The shooting death of a 7-year-old girl has prompted an alliance between police, politicians and businesses who are ramping up calls to establish a private security force to supplement the Atlanta Police Department.
的 $ 1.62 million plan will address crime in the Buckhead neighborhood of 亚特兰大.
City Council members Howard Shook, J.P. Matzigkeit and Matt Westmoreland plan to allocate $ 125,000 of their municipal funds to the Buckhead Security Plan, a proposal for a private police force in the business district.
The Atlanta Police Foundation, the Atlanta Police Department and even members of Mayor Keisha Lance Bottoms’ administration, along with other community groups, backed the plan.
Kennedie Maxie, 7, was struck by a stray bullet that passed through a car she was a passenger in on Dec. 21 after she had just finished Christmas shopping with her mother and aunt. Maxie was in critical condition before succumbing to her injuries on Saturday.
Maxie’s death was the 155th homicide this year in the city, 相比 99 in all of 2019. The homicide followed several other recent acts of violence, prompting a public outcry that city officials are not acting forcefully enough to rein in crime, 根据 亚特兰大宪法杂志.
The new plan calls for a wider net of security cameras and license plate readers in the popular commercial district, along with crackdowns on drag racing and “party houses.” Besides putting more private officers on the streets, it would re-examine existing policies and procedures for changes.
The force would operate as “a coordinated security patrol consisting of extra-duty officers from the Atlanta Police Department, the Fulton County Sheriff’s Office, the Georgia State Patrol, and private security firms, within the commercial and residential areas of Buckhead.”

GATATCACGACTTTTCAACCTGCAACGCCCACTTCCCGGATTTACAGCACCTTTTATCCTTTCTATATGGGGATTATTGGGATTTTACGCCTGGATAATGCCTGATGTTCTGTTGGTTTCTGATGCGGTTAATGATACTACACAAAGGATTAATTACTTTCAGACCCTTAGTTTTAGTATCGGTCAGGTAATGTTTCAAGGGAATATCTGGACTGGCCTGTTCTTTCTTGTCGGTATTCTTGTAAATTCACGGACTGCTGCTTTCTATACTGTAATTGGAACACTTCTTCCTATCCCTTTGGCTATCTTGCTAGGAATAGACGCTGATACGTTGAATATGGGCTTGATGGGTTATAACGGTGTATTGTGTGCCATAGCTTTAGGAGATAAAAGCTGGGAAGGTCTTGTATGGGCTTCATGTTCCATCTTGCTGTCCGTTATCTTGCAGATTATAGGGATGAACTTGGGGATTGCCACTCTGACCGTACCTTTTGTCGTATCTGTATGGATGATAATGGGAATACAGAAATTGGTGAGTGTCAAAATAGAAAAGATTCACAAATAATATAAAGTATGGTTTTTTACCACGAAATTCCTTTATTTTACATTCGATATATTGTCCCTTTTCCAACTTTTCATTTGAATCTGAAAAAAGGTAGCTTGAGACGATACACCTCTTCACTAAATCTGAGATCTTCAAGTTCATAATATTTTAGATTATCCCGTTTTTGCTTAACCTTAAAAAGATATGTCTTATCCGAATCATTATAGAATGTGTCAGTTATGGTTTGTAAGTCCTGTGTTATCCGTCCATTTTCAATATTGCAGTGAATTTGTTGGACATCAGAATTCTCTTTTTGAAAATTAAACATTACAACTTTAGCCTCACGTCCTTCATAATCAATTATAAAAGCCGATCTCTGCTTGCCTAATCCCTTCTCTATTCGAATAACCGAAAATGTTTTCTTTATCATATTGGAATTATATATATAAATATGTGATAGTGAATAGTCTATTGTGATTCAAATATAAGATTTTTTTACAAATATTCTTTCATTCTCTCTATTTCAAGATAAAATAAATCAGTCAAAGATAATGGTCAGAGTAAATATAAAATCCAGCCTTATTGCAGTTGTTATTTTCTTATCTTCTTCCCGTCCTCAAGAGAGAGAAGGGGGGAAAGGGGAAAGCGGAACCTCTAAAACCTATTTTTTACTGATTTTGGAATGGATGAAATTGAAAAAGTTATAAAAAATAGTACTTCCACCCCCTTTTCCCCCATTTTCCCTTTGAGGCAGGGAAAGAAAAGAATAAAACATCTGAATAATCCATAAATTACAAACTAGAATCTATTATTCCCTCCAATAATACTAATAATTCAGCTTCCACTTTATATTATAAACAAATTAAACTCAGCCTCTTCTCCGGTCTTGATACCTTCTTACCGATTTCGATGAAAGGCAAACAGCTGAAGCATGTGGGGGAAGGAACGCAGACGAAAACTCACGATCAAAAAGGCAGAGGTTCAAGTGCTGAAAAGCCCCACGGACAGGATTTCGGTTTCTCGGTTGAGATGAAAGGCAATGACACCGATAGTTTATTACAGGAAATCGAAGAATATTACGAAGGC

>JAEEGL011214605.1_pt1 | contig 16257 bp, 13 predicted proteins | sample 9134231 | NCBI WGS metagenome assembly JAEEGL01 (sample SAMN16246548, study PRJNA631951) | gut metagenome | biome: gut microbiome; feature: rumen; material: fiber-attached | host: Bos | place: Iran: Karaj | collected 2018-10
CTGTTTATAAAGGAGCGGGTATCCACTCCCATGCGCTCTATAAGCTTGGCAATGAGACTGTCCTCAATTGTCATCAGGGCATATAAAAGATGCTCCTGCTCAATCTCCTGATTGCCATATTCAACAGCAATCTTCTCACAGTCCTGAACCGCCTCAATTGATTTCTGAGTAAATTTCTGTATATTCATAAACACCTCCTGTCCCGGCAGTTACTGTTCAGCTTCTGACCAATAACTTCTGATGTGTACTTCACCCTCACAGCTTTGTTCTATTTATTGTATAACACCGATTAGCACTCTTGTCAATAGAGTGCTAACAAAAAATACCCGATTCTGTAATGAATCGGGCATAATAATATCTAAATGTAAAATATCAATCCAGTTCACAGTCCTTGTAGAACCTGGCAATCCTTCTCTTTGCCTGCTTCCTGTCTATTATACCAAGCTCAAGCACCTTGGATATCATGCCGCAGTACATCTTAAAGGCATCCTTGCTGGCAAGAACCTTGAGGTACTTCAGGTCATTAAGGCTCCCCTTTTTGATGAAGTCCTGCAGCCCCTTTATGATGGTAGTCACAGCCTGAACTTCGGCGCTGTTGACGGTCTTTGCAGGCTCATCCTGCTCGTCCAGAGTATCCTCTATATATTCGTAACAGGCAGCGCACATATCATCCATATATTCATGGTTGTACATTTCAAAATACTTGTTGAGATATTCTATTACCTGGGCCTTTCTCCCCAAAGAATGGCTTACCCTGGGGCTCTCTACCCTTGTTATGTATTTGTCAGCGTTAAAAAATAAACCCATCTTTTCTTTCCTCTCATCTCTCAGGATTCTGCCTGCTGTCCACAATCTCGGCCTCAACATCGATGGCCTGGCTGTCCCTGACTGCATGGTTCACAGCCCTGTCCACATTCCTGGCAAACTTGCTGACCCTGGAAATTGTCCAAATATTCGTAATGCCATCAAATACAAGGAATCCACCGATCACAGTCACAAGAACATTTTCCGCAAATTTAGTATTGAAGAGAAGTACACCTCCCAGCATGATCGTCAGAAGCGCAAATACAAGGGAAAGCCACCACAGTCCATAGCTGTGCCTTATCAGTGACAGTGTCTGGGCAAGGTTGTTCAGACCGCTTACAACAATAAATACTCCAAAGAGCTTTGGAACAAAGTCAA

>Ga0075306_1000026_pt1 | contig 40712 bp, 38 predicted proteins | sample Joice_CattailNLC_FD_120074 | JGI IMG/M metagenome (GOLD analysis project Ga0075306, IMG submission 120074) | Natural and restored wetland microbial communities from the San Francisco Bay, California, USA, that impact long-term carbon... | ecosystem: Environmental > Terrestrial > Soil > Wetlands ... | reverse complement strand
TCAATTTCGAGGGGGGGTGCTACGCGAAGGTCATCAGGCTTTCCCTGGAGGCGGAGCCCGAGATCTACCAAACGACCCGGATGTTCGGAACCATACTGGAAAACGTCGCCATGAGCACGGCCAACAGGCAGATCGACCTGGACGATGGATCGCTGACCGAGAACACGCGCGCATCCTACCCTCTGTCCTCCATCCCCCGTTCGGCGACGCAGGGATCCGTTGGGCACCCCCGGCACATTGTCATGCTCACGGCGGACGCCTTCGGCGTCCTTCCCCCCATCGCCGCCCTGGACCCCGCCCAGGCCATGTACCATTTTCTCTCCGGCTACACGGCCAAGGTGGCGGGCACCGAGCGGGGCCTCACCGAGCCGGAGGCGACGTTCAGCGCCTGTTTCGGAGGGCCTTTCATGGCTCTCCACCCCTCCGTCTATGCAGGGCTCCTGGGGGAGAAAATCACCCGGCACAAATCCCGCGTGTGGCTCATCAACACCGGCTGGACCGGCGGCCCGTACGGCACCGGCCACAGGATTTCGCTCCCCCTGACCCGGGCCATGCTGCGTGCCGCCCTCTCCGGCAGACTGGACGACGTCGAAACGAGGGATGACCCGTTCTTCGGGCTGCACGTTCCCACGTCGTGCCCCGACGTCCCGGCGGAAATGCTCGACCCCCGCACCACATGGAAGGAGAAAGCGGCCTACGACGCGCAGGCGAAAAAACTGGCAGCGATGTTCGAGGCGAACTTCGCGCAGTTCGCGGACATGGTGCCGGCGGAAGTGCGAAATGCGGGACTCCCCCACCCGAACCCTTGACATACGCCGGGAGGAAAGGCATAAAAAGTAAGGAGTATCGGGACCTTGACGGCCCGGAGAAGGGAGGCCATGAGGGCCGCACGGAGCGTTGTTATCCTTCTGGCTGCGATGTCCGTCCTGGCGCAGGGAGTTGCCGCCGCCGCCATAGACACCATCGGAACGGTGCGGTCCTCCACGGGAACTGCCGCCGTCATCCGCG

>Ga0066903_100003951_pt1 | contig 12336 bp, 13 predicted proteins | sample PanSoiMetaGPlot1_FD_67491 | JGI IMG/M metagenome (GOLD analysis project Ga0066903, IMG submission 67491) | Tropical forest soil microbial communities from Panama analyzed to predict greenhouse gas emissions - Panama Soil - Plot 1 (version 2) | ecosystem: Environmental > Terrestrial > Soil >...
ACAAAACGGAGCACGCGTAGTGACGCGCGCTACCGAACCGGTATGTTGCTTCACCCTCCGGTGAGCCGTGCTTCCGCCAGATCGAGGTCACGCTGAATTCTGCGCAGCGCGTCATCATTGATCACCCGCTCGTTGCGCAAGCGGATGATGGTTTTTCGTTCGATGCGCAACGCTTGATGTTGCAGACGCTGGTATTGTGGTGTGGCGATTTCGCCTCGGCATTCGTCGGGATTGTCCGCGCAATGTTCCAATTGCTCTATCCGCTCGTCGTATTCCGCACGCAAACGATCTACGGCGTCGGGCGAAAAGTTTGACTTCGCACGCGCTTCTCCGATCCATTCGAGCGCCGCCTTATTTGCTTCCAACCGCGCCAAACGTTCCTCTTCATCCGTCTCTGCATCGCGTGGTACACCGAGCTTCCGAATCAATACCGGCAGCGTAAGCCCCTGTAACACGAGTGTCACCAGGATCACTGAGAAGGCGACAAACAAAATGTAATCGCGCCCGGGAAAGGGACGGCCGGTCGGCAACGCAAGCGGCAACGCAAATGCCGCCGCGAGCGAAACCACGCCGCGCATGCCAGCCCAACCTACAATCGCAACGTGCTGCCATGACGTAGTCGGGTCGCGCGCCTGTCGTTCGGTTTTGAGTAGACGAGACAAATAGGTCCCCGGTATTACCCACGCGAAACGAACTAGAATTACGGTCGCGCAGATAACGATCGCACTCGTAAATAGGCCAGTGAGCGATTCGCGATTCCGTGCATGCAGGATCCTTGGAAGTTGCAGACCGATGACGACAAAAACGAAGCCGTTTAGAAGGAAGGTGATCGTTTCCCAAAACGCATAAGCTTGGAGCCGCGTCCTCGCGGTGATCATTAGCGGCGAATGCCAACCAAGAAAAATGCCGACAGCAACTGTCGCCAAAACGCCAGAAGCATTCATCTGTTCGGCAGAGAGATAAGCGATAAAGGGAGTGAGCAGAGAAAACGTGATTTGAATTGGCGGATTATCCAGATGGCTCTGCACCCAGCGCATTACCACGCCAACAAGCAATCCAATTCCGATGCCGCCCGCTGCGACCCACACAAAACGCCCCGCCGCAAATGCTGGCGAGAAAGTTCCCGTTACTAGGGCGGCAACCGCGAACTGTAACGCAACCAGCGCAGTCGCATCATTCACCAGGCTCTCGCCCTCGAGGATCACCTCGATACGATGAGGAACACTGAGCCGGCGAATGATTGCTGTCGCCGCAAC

The Buckhead Coalition and the Atlanta Police Foundation are asking for private donations for the measure.
Council members have rebuked the mayor in particular for her handling of the surge in crime.
“It will take a lot to turn this around. But here, in descending order, are the three things we need to begin: 1). Leadership; 2). Some leadership; 3). Any leadership,” Shook said in a statement after Maxie’s death.
“I don’t want to hear the word ‘uptick.’ Stop minimizing our concerns by telling us that ‘crime is up everywhere,’” reads Shook’s statement. Bottoms has used similar language when discussing crime in recent press conferences.
“Spare us from the lie that the steady outflow of our officers isn’t as bad as it is,” Shook’s statement continued. “And please, not another throw-away press conference utterly devoid of game-changing action steps.”
“We would like to see more focus from the administration, and really from the mayor, on taking a leadership role,” Matzigkeit said. “She hasn’t focused as much attention on crime as she has on other issues.”
Amidst calls to defund police over the summer, Bottoms said defunding the police was a matter of “reallocating funds” which she said her city was “ahead of the curve” 上.
“The intent of this movement as best as I can assess really is about reallocating funds for social services and support and community enhancement initiatives,” the mayor 当时说.
“We are ahead of the curve in Atlanta because we are already reallocating our public safety (资金), we are already moving 60 percent roughly out of our corrections budget into that very specific area. So in some areas people are calling it defunding the police, in Atlanta we’ve been doing this work over the past couple of years,” 她解释.
As fundraising continues, additional police patrols will hit the streets beginning in January, according to Jim Durrett, who leads the Buckhead Coalition and the Buckhead Community Improvement District.
“This has been such a terrible disruption to everybody’s lives,” Durrett said. “It’s hard to tackle other things when one is fearing for one’s own safety. It seems that this is the most important thing to be paying attention to right now.”